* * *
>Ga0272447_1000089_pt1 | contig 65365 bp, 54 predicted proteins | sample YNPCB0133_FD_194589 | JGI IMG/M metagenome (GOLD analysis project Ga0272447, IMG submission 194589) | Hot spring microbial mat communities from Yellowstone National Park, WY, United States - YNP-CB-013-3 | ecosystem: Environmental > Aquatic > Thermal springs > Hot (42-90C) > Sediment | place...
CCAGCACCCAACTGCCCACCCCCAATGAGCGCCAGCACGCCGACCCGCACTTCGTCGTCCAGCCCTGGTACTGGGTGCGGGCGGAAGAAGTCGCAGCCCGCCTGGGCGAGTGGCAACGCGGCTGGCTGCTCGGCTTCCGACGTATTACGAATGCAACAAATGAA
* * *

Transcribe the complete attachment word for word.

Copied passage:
>Ga0272447_1000089_pt1 | contig 65365 bp, 54 predicted proteins | sample YNPCB0133_FD_194589 | JGI IMG/M metagenome (GOLD analysis project Ga0272447, IMG submission 194589) | Hot spring microbial mat communities from Yellowstone National Park, WY, United States - YNP-CB-013-3 | ecosystem: Environmental > Aquatic > Thermal springs > Hot (42-90C) > Sediment | place...
CCAGCACCCAACTGCCCACCCCCAATGAGCGCCAGCACGCCGACCCGCACTTCGTCGTCCAGCCCTGGTACTGGGTGCGGGCGGAAGAAGTCGCAGCCCGCCTGGGCGAGTGGCAACGCGGCTGGCTGCTCGGCTTCCGACGTATTACGAATGCAACAAATGAA